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Koslovic v. Commissioner of Social Security

United States District Court, Third Circuit

May 30, 2013



ROBERT C. MITCHELL, Magistrate Judge.

Presently before the Court for disposition are cross motions for summary judgment.

On December 3, 2012, Charles Richard Koslovic Jr., by his counsel, filed a complaint pursuant to Section 205(g) of the Social Security Act, as amended, 42 U.S.C. §405(g) for review of the Commissioner's final determination disallowing his claim for Supplemental Security Income benefits under Sections 1614 and 1631 of the Act, as amended, 42 U.S.C. §1381 cf. For the reasons set forth below, the plaintiff's motion for summary judgment (ECF 11) will be denied; the defendant's motion for summary judgment (ECF 13) will be granted and the determination of the Commissioner will be affirmed.

The instant application for Supplemental Security Income Benefits was filed on June 4, 2009 (R.172-178). On September 1, 2009, benefits were denied (R.89-93). On October 8, 2009, the plaintiff requested a hearing (R.94) and pursuant to that request a hearing was held on March 30, 2011 and continued to July 11, 2011 (R.30-80). In a decision filed on August 17, 2011, an Administrative Law Judge denied benefits (R.12-25). On October 15, 2012, the Appeals Council affirmed the prior determination (R.1-3). The instant complaint was filed on December 3, 2012.

In reviewing an administrative determination of the Commissioner, the question before any court is whether there is substantial evidence in the agency record to support the findings of the Commissioner that the plaintiff failed to sustain his/her burden of demonstrating that he/she was disabled within the meaning of the Social Security Act. Richardson v. Perales , 402 U.S. 389 (1971); Adorn v. Shalala , 40 F.3d 43 (3d Cir. 1994).

It is provided in 42 U.S.C. Section 405(g) that:

The court shall have power to enter, upon the pleadings and transcript of the record, a judgment affirming, modifying, or reversing the decision of the Commissioner of Social Security, with or without remanding the cause for a rehearing. The findings of the Commissioner of Social Security as to any fact, if supported by substantial evidence, shall be conclusive....

Substantial evidence is more than a mere scintilla. It means such relevant evidence as a reasonable mind might accept as adequate to support a conclusion. Johnson v. Camber. 529 F.3d 198 (3d Cir. 2008) and the court may not set aside a decision supported by substantial evidence. Hartranft v. Apfel , 181 F.3d 358 (3d Cir. 1999)

The purpose of the Supplemental Security Income Program is to provide additional income to persons of limited resources who are aged, blind or disabled persons. 42 U.S.C. §1381; Chalmers v. Shalala , 23 F.3d 752 (3d Cir. 1994). To be eligible for such benefits, an individual's income must not exceed a certain established maximum and he/she must fulfill certain eligibility requirements.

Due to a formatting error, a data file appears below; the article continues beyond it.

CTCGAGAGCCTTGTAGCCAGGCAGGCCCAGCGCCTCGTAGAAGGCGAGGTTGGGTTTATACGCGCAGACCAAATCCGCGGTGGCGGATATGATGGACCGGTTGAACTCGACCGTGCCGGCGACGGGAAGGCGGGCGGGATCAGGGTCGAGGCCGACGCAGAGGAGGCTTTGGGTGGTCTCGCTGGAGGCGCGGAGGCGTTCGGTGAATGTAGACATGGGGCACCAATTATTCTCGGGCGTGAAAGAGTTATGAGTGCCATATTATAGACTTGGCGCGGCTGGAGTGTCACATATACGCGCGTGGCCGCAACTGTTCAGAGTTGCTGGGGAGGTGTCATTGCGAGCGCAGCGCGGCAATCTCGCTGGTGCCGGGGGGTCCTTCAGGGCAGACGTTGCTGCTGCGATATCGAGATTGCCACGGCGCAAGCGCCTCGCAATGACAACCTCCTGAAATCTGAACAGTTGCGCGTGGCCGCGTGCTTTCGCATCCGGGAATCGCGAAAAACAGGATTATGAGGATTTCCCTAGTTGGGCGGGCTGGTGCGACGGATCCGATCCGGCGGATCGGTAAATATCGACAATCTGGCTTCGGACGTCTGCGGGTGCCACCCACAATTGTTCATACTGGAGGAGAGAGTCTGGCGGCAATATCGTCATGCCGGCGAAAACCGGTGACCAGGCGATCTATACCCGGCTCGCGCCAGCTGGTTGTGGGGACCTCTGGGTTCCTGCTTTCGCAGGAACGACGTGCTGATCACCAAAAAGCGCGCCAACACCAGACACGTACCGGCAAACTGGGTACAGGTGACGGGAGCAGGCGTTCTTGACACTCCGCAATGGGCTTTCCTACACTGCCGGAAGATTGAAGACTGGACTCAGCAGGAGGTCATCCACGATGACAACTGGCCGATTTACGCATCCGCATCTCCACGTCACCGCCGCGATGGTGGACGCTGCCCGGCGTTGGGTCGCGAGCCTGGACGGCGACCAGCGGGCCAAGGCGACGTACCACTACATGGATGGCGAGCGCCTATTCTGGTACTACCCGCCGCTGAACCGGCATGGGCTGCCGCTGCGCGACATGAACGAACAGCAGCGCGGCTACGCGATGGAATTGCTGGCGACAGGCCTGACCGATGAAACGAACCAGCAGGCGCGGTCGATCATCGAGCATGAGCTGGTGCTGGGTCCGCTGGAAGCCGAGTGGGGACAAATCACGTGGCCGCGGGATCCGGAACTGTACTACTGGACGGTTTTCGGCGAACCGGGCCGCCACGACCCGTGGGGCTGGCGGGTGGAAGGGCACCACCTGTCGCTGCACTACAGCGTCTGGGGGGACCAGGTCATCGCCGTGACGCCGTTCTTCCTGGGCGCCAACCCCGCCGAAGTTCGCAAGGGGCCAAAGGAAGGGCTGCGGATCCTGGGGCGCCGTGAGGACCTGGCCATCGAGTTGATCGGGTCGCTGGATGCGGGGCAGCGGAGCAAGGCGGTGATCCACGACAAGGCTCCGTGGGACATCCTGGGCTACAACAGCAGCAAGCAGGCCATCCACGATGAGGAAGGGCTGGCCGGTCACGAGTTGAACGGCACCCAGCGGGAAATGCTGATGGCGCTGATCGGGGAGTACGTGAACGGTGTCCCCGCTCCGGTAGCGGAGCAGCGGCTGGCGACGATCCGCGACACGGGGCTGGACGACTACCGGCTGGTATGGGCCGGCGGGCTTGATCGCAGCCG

As set forth in 20 C.F.R. § 416.905(a) disability is defined as:

The inability to do any substantial gainful activity by reason of any medically determinable physical or mental impairment which can be expected to result in death or which has lasted or can be expected to last for a continuous period of not less than 12 months.
In addition, a person will be considered disabled if he/she is
(a)... permanently and totally disabled as defined under a State plan approved under title XIV or XVI of the Social Security Act, as in effect for October 1972; (b)... received aid under the State plan... for the month of December 1973 and for at least one month prior to July 1973; and (c)... continue[s] to be disabled as defined under the State plan.

20 C.F.R. § 416.907.

A physical or mental impairment is defined in 20 C.F.R. §416.908 as an: impairment [which] result[s] from anatomical, physiological, or psychological abnormalities which [are demonstrated] by medically acceptable clinical and laboratory diagnostic techniques.

For purposes of determining whether or not the plaintiff met the eligibility requirements, certain evidence was considered by the Commissioner.

At the hearing held on March 30, 2011 and continued to July 11, 2011 (R.30-80), the plaintiff appeared with counsel (R.40) and testified that he was born on February 21, 1971 (R.45); that he completed high school (R.48); that he worked in heavy construction (R.48); that he last worked in 2004 (R.52) and that he is receiving public assistance (R.46).

The plaintiff also testified that he experiences back, neck and leg pain (R.57); that his back has gotten worse (R.51); that he takes pain medication and attends therapy (R.53, 54-55); that he can sit for about twenty minutes (R.57); that he spends most of his day in bed and occasionally cannot get out of bed (R.58, 69); that he does not perform any household chores (R.60); that in 2003 he was diagnosed with a bi-polar disorder (R.62) and that he experiences anxiety attacks and anger management problems (R.62).

At the hearing a vocational expert was called upon to testify (R.76-79). He characterized the plaintiff's past work as heavy skilled labor (R.77). When asked to assume an individual of the plaintiff's age, education and past work experience who is limited to sedentary work activity the witness responded that such an individual could not perform the plaintiff's prior work but would be capable of participating in a large number of other gainful activities (R.78). However, he further testified that if the individual was "off task" at least fifteen to twenty percent of the workday, he ...

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